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Q: What is a Web Designer anymore? It was easier to make Web sites all by yourself, even 5 years ago, but now there is just too much technology for one person to handle. If I want to make a Web site for a very small business, don't have I to be web "developer" now?

The short answer is that everybody is a Web designer now.

The slightly longer answer is that Web designers are practitioners of a highly specialized discipline that requires years of study to truly master.

The long answer is that a good Web designer is a good designer, and this can come “naturally” or from training, but is not medium-dependent. However, a professional Web designer has to understand the medium well enough to know its strengths and limitations. Any designer can pump out something that looks brilliant when displayed in a Web browser window, but is slow to load, static when loaded, and completely unusable.

This does not mean that to be a professional Web designer you also have to be a professional Web developer. You just need to understand what a developer does and how they are doing it.

When I started my professional career back in the mid 1990s, my first job title at the (now defunct) Persimmon IT was literally “Web Designer.” This title meant that I did everything “soup to nuts,” as they say, on the front-end of the Web site. I defined the creative brief, site goal, audience personas, use cases, wire frames, story boards, mood boards, and visual comps. I developed the interface chrome, HTML code, and JavaScript code (CSS hadn't really hit the scene yet), and worked closely with back-end developers when we needed data-rich Web sites. I deployed the site, QAed it, and then finally launched it.

By the late 1990s, though, the practice of Web design had split into many different disciplines, each with its own title and sphere of influence, including Information Architect, User Experience Designer (or just Experience Designer), User Interface Designer, Web Developer, and Front-end Developer, just to mention a few. In addition, many of the traditional design titles were being used for more senior team members including Visual Designer, Art Director, Design Manager and Creative Director.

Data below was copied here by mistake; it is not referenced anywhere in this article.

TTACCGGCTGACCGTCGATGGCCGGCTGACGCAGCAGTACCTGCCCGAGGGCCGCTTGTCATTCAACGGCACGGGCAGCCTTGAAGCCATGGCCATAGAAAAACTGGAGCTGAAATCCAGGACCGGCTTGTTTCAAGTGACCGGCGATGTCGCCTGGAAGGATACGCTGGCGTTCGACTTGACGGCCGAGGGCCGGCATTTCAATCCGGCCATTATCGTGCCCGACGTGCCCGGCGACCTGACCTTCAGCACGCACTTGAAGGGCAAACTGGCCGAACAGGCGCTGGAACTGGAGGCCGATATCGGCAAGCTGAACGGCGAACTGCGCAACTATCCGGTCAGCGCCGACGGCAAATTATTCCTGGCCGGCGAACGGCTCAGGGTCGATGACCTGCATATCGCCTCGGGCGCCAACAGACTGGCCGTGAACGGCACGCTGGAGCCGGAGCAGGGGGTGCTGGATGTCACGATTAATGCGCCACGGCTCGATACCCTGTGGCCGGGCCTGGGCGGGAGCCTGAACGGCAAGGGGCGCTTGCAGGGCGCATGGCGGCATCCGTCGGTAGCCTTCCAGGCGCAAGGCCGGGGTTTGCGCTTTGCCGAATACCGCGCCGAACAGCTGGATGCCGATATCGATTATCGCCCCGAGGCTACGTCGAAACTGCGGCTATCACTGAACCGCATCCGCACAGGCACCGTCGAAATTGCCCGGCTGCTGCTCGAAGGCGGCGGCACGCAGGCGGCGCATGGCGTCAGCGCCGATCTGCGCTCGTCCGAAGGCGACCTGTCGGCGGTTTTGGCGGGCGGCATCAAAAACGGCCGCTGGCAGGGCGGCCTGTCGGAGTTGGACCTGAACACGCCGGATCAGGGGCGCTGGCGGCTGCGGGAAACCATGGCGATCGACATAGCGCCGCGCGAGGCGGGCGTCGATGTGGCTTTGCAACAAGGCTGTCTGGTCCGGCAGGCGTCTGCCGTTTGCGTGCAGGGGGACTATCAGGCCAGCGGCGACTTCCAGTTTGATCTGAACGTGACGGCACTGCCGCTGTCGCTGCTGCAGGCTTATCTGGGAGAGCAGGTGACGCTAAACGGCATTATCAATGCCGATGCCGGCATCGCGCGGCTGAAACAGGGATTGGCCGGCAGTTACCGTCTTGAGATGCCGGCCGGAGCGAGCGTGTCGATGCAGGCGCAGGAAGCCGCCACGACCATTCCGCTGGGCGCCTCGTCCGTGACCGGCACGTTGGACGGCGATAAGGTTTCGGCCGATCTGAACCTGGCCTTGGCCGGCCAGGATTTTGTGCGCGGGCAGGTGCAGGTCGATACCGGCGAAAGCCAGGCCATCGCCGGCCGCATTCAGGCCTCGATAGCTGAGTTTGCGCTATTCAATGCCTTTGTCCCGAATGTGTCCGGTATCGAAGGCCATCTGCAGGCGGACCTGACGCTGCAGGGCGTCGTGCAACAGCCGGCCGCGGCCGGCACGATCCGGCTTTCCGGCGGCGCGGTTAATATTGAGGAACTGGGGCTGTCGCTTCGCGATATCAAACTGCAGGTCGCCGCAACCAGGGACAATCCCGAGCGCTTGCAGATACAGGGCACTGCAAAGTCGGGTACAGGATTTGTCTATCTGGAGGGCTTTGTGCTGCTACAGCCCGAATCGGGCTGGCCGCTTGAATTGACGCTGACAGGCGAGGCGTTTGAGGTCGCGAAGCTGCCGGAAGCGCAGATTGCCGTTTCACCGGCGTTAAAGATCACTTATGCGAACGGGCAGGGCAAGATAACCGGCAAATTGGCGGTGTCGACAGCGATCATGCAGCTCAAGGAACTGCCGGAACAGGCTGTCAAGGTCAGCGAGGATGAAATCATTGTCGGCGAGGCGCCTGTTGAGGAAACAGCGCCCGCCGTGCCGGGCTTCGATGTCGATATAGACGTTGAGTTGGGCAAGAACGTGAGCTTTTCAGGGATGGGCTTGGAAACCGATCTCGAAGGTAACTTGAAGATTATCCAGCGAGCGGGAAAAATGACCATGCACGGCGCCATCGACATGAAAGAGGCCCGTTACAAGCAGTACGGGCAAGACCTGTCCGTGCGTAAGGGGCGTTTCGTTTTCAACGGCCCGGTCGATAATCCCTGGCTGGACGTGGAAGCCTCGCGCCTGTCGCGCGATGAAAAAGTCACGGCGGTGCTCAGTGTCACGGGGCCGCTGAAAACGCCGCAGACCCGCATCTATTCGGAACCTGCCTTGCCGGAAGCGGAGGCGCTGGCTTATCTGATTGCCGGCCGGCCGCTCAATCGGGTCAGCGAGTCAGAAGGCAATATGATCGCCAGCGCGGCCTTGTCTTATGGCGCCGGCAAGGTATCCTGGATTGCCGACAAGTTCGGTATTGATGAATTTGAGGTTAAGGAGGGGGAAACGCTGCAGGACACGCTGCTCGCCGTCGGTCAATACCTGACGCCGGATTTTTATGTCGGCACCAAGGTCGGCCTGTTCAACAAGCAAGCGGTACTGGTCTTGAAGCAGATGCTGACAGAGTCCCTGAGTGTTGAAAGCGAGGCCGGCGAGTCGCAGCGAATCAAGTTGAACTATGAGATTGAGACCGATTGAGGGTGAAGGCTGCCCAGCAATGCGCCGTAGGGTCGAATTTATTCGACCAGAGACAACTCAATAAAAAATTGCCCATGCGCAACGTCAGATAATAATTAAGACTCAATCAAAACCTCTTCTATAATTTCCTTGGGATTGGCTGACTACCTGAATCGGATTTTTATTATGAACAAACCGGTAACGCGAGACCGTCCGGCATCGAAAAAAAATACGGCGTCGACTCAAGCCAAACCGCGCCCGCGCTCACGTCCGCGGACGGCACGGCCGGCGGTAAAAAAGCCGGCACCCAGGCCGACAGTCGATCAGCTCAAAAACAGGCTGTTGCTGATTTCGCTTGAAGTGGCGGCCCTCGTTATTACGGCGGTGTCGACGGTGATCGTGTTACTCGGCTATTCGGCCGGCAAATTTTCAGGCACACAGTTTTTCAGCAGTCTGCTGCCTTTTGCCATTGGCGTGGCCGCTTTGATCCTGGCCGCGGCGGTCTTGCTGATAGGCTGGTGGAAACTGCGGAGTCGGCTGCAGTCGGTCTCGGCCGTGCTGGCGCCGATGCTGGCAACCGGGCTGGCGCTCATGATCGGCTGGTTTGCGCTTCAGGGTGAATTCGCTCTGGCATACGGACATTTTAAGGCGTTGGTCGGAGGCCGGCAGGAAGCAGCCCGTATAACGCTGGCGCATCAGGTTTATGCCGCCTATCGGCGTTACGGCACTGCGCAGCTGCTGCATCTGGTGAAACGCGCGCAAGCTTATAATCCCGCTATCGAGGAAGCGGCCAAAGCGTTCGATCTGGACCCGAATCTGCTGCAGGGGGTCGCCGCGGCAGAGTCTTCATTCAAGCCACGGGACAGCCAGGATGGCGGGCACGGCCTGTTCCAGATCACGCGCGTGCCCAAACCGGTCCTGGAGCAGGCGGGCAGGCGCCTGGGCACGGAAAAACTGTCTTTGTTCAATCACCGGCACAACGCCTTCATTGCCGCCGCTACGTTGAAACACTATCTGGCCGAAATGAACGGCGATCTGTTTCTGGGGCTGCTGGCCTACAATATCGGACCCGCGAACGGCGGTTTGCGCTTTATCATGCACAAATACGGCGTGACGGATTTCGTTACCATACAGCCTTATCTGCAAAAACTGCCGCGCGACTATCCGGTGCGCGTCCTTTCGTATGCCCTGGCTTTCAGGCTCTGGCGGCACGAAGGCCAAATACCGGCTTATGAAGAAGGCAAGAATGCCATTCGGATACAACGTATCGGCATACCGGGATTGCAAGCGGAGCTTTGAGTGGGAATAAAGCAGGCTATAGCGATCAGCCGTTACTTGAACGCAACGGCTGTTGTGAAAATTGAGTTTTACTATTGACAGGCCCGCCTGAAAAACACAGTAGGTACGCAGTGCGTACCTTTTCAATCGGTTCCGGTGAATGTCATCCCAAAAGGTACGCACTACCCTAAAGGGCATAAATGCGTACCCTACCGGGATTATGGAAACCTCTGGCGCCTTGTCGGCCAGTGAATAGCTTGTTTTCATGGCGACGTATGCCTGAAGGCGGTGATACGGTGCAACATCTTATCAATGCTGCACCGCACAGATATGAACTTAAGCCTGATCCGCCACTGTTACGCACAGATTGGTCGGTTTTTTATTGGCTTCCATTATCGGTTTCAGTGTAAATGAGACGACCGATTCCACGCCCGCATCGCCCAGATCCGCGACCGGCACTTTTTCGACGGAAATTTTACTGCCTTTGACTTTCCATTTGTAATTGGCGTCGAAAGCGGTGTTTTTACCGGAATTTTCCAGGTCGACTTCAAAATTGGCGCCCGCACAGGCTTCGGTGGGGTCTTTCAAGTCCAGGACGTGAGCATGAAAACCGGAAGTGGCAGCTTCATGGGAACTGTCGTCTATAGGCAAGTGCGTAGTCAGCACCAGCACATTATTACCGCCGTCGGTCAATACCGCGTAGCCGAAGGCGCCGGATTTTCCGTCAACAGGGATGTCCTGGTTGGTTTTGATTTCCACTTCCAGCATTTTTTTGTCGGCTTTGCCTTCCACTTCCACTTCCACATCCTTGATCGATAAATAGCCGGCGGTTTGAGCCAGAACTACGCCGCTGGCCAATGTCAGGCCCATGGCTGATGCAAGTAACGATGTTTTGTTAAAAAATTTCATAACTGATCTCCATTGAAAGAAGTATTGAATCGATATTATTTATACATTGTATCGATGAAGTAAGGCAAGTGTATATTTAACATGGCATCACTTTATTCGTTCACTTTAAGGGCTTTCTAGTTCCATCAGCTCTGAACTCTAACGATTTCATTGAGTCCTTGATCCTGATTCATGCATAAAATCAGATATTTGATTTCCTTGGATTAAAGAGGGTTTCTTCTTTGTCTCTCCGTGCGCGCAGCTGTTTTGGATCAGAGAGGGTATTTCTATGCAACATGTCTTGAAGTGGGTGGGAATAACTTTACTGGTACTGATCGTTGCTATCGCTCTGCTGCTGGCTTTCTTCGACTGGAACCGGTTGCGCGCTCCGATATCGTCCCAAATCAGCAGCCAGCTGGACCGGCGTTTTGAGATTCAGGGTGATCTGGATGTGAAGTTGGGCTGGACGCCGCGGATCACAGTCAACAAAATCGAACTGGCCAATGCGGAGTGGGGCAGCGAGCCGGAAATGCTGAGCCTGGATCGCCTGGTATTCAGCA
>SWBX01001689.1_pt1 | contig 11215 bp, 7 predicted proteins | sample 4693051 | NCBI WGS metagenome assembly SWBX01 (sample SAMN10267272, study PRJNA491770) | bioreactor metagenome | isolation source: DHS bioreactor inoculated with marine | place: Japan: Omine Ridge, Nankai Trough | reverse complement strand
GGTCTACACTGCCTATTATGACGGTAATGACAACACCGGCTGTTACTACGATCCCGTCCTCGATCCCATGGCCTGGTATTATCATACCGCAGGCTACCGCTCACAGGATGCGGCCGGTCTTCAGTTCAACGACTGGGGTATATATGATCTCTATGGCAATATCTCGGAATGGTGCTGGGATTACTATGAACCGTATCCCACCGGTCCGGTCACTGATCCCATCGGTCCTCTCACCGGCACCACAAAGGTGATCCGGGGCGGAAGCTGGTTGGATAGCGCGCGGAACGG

That said, the basic technology used to create Web sites has changed surprisingly little over the last 10 years and has not changed at all in the last 5 years. All Web sites still use the same core Web technologies used 10 years ago—HTML, CSS, and JavaScript—which have changed only marginally. These technologies are just as easy to use as they were then. However, two important factors have changed:

  1. The browsers. As little as 5 years ago, the browsers simply did not support the core Web technologies to the level that they do today. So, while the the standards have remained rather static, the browsers have had some time to catch up. This means that Web sites can do a lot more than they used to. AND new techniques have been developed from the existing technologies and standards. One such example is Ajax, which is based on HTTP and JavaScript.
  2. The users. Our expectations of what a “professional” Web site looks like and does have grown over the last 10 years and accelerated in the last 5. The Web is littered with poorly designed and poorly maintained business Web sites. Whereas 5 or 10 years ago, someone visiting your site might have endured the experience, users are far more Web savvy and have higher expectations, even from simple sites.